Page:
Swapping POVs frequently is one way to break the dream. It discourages the reader from concentrating on your protagonist’s thoughts, fears, and hopes by introducing the same from other characters.

Fixing multiple POVs

Remember this passage from the previous post?

Mark was suspicious of the stranger in the dark hat. He ducked into an alley to catch a better look at him. The stranger kept going, looking neither left nor right, but admiring the beauty of the day.

Across the street, Mark saw Carla. He waved her over. She wondered what he wanted but crossed over nevertheless.

How do we fix it?

Mark was suspicious of the stranger in the dark hat. He ducked into an alley to catch a better look at him. The stranger kept going, looking neither left nor right, but admiring the beauty of the day.

Across the street, Mark saw Carla. He waved her over. She had a quizzical look on her face but crossed over nevertheless.

Often the fix is quite easy. The story is not enhanced by knowing what the stranger thinks. Similarly, you stay with Mark’s POV if Carla does something he can see and interpret, thus avoiding entering her thoughts.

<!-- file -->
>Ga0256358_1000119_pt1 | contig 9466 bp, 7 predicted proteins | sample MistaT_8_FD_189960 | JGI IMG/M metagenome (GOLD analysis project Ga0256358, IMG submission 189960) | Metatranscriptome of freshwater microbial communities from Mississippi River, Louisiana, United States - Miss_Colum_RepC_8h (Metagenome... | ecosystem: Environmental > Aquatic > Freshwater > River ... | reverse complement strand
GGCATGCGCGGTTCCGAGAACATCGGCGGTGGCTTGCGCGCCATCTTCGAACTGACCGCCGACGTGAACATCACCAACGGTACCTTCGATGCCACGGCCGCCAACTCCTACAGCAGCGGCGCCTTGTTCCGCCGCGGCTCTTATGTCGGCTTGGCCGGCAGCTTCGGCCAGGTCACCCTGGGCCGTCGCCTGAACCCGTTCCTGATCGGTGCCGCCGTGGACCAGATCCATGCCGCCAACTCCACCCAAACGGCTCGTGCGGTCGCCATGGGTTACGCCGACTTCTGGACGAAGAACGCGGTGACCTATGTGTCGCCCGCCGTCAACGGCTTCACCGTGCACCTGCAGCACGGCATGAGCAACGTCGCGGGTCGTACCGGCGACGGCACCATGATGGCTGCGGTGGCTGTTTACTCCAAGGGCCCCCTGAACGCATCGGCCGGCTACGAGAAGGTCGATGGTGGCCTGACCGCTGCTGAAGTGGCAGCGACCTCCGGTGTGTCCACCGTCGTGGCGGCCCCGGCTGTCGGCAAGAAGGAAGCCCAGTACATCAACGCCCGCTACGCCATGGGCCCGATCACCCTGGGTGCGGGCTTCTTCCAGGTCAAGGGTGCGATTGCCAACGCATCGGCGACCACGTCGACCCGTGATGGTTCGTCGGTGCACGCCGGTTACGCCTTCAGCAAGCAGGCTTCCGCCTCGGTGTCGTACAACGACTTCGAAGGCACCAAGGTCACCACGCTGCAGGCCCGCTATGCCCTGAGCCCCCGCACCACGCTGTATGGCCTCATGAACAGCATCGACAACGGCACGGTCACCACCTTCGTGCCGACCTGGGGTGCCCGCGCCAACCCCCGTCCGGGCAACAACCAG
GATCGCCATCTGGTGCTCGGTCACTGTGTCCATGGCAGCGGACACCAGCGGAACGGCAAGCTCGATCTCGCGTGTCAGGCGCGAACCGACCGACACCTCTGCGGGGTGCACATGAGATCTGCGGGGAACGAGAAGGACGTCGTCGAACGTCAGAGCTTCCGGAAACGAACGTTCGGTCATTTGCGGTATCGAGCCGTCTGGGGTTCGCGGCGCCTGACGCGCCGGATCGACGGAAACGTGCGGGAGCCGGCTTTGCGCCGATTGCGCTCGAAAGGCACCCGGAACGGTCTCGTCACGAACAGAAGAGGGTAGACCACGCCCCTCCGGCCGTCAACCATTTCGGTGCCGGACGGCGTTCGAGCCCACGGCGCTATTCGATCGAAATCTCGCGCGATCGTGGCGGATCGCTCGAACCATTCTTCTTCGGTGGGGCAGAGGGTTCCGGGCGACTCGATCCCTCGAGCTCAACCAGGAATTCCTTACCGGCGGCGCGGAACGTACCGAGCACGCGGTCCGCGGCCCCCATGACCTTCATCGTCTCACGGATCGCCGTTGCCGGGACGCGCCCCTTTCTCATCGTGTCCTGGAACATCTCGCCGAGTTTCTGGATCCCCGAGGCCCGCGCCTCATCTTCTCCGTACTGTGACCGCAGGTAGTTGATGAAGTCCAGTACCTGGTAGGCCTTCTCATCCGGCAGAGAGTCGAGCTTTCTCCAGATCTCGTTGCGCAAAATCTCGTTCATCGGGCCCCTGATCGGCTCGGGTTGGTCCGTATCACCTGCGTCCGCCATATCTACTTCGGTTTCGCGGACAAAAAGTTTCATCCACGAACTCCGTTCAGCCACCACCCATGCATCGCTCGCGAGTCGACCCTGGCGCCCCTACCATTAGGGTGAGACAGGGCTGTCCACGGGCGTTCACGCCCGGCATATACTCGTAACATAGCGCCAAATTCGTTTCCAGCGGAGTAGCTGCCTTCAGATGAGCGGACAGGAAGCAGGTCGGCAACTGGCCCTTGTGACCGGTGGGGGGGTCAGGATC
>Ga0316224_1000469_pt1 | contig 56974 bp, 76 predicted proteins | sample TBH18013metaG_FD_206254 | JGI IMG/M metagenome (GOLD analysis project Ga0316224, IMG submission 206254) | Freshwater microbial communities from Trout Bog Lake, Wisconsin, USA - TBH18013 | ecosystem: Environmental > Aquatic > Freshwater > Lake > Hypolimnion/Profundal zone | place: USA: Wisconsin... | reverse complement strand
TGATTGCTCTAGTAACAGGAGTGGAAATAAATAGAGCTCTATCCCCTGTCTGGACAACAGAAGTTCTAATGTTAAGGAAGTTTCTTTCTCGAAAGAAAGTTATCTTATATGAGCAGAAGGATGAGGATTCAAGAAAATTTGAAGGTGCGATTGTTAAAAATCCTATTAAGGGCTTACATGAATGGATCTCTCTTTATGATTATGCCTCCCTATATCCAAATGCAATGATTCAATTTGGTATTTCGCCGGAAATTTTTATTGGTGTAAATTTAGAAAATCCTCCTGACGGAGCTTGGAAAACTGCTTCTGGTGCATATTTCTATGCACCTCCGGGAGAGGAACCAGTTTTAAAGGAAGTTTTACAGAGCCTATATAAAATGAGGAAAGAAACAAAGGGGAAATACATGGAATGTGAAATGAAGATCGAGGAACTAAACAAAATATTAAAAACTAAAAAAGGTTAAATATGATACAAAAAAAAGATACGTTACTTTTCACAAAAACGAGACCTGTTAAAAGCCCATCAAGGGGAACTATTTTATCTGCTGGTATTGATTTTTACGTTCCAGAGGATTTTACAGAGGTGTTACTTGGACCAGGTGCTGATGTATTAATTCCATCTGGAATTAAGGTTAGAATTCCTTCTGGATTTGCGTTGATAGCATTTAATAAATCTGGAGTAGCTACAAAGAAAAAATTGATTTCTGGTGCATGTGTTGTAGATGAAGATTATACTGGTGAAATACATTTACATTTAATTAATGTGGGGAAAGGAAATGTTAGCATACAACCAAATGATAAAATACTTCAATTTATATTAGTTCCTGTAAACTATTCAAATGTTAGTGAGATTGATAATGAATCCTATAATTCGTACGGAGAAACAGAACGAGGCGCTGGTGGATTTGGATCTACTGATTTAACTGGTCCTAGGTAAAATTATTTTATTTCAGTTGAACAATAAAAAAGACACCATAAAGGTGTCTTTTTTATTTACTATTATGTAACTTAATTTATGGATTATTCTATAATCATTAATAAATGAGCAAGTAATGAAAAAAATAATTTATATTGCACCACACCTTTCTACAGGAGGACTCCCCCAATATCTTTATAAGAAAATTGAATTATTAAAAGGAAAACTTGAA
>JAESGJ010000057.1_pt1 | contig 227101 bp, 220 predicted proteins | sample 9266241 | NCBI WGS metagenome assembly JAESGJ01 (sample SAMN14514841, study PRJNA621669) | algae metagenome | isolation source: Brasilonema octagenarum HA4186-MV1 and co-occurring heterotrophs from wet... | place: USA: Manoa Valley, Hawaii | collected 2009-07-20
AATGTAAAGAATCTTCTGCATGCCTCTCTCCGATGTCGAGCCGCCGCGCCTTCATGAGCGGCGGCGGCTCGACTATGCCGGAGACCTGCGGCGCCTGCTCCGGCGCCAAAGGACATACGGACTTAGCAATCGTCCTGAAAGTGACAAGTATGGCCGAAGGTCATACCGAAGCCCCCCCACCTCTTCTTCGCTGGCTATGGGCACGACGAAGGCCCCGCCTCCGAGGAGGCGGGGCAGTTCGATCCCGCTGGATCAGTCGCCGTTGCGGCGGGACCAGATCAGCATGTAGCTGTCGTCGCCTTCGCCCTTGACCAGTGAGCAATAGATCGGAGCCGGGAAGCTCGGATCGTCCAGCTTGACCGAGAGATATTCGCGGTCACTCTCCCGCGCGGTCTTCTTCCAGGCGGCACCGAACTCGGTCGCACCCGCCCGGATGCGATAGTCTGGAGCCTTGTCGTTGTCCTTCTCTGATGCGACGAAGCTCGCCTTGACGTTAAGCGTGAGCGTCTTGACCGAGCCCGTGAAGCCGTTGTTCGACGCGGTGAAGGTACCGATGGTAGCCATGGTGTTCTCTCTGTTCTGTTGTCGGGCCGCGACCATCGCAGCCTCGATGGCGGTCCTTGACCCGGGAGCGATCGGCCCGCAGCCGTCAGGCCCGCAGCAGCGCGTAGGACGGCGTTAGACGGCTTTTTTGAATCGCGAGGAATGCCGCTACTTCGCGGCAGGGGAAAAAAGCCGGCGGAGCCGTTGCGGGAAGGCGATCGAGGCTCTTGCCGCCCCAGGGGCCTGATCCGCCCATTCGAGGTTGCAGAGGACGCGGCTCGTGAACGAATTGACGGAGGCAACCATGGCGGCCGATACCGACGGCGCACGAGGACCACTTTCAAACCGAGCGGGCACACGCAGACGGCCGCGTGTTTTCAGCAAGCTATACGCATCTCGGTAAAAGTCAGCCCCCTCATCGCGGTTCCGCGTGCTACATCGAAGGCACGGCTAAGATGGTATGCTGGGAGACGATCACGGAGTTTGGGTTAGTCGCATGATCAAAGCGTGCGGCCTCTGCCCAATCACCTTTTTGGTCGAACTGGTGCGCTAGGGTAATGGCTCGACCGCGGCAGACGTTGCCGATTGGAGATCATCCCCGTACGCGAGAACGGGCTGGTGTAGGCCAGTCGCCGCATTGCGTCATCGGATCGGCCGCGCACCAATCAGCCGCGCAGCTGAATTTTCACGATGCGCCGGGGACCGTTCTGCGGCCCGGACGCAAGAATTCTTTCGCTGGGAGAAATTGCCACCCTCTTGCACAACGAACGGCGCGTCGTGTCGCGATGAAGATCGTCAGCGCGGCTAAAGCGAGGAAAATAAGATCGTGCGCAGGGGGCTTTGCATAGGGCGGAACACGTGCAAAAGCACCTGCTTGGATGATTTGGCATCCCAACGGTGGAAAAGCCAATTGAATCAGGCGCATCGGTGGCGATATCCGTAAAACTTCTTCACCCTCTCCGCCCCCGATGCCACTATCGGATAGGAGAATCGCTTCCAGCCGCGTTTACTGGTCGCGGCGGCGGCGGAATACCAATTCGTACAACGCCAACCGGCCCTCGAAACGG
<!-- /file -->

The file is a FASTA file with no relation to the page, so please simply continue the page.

When the fix is difficult

Fixing multiple POVs can be difficult if the shift to another POV contains some information or emotion important to the overall plot.

Say, for example, that the stranger noting the beauty of the day, is something you really want the reader to know. I dunno, maybe he’s unfairly being suspected by Mark or he’s quite a spiritual guy. You want to hint this.

If it’s important to your story, then don’t throw it in as a bit during Mark’s POV. Slow down. Take the time to establish this characteristic in the stranger. Allow the reader to see his good guy traits. Remember, the aim is not to get the reader to the end of the story as fast as possible but to make it an engaging one. Slow down when you need to.

Situations where it works

I should just mention that, as with all writing ‘rules,’ there are exceptions.

Moving from one character’s consciousness to another’s can be effective if the transitions are clumped in large blocks. Example: Character A speaks in Chapter One; Character B in Chapter B; and then back again to A.

You have to limit the number of characters who own a point of view and they all have a unique perspective which readers would enjoy exploring.

So, you can do it but you need a fair level of adroitness to pull it off. To try it, just make sure that you have a good handle on keeping within one POV before consciously launching into multiples.